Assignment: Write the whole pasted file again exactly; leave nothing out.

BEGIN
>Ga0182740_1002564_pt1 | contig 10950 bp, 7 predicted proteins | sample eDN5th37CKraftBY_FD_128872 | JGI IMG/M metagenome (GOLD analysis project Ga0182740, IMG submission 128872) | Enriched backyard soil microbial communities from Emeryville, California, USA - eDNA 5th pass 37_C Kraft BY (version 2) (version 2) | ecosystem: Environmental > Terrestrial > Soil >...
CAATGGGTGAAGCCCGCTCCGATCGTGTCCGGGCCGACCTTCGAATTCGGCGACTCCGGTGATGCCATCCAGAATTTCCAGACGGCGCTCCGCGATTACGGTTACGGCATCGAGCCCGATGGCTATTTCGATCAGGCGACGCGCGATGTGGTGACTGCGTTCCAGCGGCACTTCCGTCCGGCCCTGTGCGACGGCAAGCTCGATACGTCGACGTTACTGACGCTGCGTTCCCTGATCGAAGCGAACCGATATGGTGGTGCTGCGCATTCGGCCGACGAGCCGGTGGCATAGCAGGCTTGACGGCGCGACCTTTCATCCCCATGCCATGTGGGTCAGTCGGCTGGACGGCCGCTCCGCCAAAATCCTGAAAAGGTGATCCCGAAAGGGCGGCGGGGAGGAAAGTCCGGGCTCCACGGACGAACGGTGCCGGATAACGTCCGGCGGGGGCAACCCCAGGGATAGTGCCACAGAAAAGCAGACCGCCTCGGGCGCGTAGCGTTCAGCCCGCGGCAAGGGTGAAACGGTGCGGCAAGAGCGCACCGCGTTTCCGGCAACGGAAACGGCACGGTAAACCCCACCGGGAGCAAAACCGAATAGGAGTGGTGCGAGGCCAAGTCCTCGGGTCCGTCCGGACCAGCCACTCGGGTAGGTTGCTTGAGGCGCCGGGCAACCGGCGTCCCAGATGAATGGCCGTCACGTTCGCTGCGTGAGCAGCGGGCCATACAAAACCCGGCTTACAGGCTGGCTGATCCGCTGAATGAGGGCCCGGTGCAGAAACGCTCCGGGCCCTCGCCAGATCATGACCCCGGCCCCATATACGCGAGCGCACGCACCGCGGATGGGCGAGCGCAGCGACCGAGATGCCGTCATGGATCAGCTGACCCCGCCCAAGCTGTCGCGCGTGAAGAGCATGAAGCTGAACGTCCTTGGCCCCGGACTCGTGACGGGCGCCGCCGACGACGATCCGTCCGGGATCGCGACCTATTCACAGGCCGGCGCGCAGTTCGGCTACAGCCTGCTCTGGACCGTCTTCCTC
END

>Ga0182740_1002564_pt1 | contig 10950 bp, 7 predicted proteins | sample eDN5th37CKraftBY_FD_128872 | JGI IMG/M metagenome (GOLD analysis project Ga0182740, IMG submission 128872) | Enriched backyard soil microbial communities from Emeryville, California, USA - eDNA 5th pass 37_C Kraft BY (version 2) (version 2) | ecosystem: Environmental > Terrestrial > Soil >...
CAATGGGTGAAGCCCGCTCCGATCGTGTCCGGGCCGACCTTCGAATTCGGCGACTCCGGTGATGCCATCCAGAATTTCCAGACGGCGCTCCGCGATTACGGTTACGGCATCGAGCCCGATGGCTATTTCGATCAGGCGACGCGCGATGTGGTGACTGCGTTCCAGCGGCACTTCCGTCCGGCCCTGTGCGACGGCAAGCTCGATACGTCGACGTTACTGACGCTGCGTTCCCTGATCGAAGCGAACCGATATGGTGGTGCTGCGCATTCGGCCGACGAGCCGGTGGCATAGCAGGCTTGACGGCGCGACCTTTCATCCCCATGCCATGTGGGTCAGTCGGCTGGACGGCCGCTCCGCCAAAATCCTGAAAAGGTGATCCCGAAAGGGCGGCGGGGAGGAAAGTCCGGGCTCCACGGACGAACGGTGCCGGATAACGTCCGGCGGGGGCAACCCCAGGGATAGTGCCACAGAAAAGCAGACCGCCTCGGGCGCGTAGCGTTCAGCCCGCGGCAAGGGTGAAACGGTGCGGCAAGAGCGCACCGCGTTTCCGGCAACGGAAACGGCACGGTAAACCCCACCGGGAGCAAAACCGAATAGGAGTGGTGCGAGGCCAAGTCCTCGGGTCCGTCCGGACCAGCCACTCGGGTAGGTTGCTTGAGGCGCCGGGCAACCGGCGTCCCAGATGAATGGCCGTCACGTTCGCTGCGTGAGCAGCGGGCCATACAAAACCCGGCTTACAGGCTGGCTGATCCGCTGAATGAGGGCCCGGTGCAGAAACGCTCCGGGCCCTCGCCAGATCATGACCCCGGCCCCATATACGCGAGCGCACGCACCGCGGATGGGCGAGCGCAGCGACCGAGATGCCGTCATGGATCAGCTGACCCCGCCCAAGCTGTCGCGCGTGAAGAGCATGAAGCTGAACGTCCTTGGCCCCGGACTCGTGACGGGCGCCGCCGACGACGATCCGTCCGGGATCGCGACCTATTCACAGGCCGGCGCGCAGTTCGGCTACAGCCTGCTCTGGACCGTCTTCCTC